formData.add("userId", u.getUserId());
        formData.add("password", u.getPassword());

        //set all User data

        ClientResponse response = webResource.type(MediaType.APPLICATION_FORM_URLENCODED_TYPE).post(ClientResponse.class, formData);

        String xml = this.getResponseAsString(response.getEntityInputStream());

        User uFromXml = (User) WSUtils.getObjectFromXml(xml); 

        Assert.assertEquals(u.getUserId(), uFromXml.getUserId()); 

        //assert all User values were saved


Spring Lldap Authentication And Pooled Connections

I have a new project at work, which I’ve been pretty pumped about: create an Authentication and Self Registration Web Service to be used first by a mobile device, then by a plethora of apps.

I’m most familiar with the Jersey RESTful framework, so I started there.  I ran into some Spring @Autowired issues with my automated tests, but I found a way to get around that for now (an acceptable solution, but not the way I want it long term, more on this later).

So far the biggest hurdle I have hit was trying to get Spring Ldap’s ldapTemplate.authenticate(user, pwd) to work. The documentation makes it look pretty easy, and I already use Spring Ldap throughout my code base, so using the authenticate() method appears to be straight forward.

A few hours later, it was obvious it was not straight forward, and I needed to start from scratch to see why it was failing.

My first appContext.xml

<bean id="corporateConnectionDetails" class="org.springframework.ldap.core.support.LdapContextSource" scope="prototype">
<property name="url" value="${ldap.url}" />
<property name="userDn" value="${ldap.userDn}" />
<property name="password" value="${ldap.password}" />
<property name="pooled" value="false"/>
<property name="referral" value="${ldap.referral}"/>

<bean id="corporateContextSource" class="org.springframework.ldap.pool.factory.PoolingContextSource">
<property name="contextSource" ref="corporateConnectionDetails" />
<property name="dirContextValidator" ref="dirContextValidator" />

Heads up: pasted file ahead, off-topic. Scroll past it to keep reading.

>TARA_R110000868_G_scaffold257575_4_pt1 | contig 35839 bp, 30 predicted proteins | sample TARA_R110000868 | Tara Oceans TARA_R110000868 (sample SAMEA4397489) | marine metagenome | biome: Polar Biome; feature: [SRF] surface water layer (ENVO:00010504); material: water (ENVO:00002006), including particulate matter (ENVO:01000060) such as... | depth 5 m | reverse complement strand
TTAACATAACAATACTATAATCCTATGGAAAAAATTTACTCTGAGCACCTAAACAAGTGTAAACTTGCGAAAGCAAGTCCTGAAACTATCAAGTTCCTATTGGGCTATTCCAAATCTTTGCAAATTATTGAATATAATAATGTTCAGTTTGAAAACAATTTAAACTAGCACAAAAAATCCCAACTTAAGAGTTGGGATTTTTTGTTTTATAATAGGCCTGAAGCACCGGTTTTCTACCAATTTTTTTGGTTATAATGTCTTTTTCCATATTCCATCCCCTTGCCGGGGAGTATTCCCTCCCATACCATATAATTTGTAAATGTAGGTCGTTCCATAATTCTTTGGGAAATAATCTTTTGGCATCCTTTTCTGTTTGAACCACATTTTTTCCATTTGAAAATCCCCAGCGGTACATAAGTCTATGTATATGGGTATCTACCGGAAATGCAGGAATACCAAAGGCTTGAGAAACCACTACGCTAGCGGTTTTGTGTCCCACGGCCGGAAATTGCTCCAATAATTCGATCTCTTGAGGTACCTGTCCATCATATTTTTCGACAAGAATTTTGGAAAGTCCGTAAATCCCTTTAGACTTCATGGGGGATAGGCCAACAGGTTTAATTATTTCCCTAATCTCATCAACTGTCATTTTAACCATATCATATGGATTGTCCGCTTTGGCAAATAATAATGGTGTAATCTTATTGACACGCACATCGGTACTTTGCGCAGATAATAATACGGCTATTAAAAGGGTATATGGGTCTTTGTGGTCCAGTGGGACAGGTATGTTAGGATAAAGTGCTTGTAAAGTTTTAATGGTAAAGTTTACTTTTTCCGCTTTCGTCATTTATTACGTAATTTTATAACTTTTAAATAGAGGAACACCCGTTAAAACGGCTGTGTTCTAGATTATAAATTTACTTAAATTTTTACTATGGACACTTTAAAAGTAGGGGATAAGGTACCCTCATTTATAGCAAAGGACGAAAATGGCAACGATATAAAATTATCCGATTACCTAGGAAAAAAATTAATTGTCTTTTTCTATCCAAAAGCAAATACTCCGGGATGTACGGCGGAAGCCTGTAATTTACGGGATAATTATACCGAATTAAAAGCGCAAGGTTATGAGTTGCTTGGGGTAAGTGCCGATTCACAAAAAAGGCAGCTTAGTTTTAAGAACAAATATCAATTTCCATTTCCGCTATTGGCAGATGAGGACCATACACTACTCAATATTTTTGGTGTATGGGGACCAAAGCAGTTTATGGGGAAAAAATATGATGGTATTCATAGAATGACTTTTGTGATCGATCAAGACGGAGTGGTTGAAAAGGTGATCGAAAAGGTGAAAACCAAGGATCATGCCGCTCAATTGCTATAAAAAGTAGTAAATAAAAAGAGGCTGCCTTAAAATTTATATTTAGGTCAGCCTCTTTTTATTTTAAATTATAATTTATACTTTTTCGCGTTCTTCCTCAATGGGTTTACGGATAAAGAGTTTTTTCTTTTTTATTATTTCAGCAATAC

<property name="testOnBorrow" value="true" />
<property name="testWhileIdle" value="true" />

The above code uses a basic LdapContextSource, which is then wrapped by a PoolingContextSource to create the pool from which LDAP queries are used.

To authenticate users, you should simply call ldapTemplate.authenticate(user, pwd), but with the settings above, authentication does not work.

After much troubleshooting (mainly adjusting the XML config, and retrying my JUnit tests), began to debug the Spring Ldap code. Then starring me in the face was an OperationNotSupportedException from the authenticate() method.

I decided to start from the beginning and read the documentation.

At the bottom of Sprig Ldap’s documentation on Pooling, I found a little, but very important piece of information.

9.5. Known Issues
9.5.1. Custom Authentication

The PoolingContextSource assumes that all DirContext objects retrieved from ContextSource.getReadOnlyContext() will have the same environment and likewise that all DirContext objects retrieved from ContextSource.getReadWriteContext() will have the same environment. This means that wrapping a LdapContextSource configured with an AuthenticationSource in a PoolingContextSource will not function as expected. The pool would be populated using the credentials of the first user and unless new connections were needed subsequent context requests would not be filled for the user specified by the AuthenticationSource for the requesting thread.

So far I have gotten around this issue by using a non-pooled connection. My service could use one, but it is not necessary for phase 1. So for now, I have fixed the issue with the following update to my appContext.xml:

The updated appContext.xml

<bean id="corporateLdapTemplate" class="org.springframework.ldap.core.LdapTemplate" scope="prototype">
<constructor-arg ref="corporateConnectionDetails" />
<property name="ignorePartialResultException" value="true"/>

Note that the param has been changed to use the corporateConnectionDetails reference, which uses the LdapContextSource instead of the PoolingContextSource.

In the near future, I hope to find a way to implement and integrate my own Authentication service that will mesh with the PoolingContextSource in order to authenticate a single user.

Hope this helps someone else to not hit their thumb with the Spring Ldap hammer.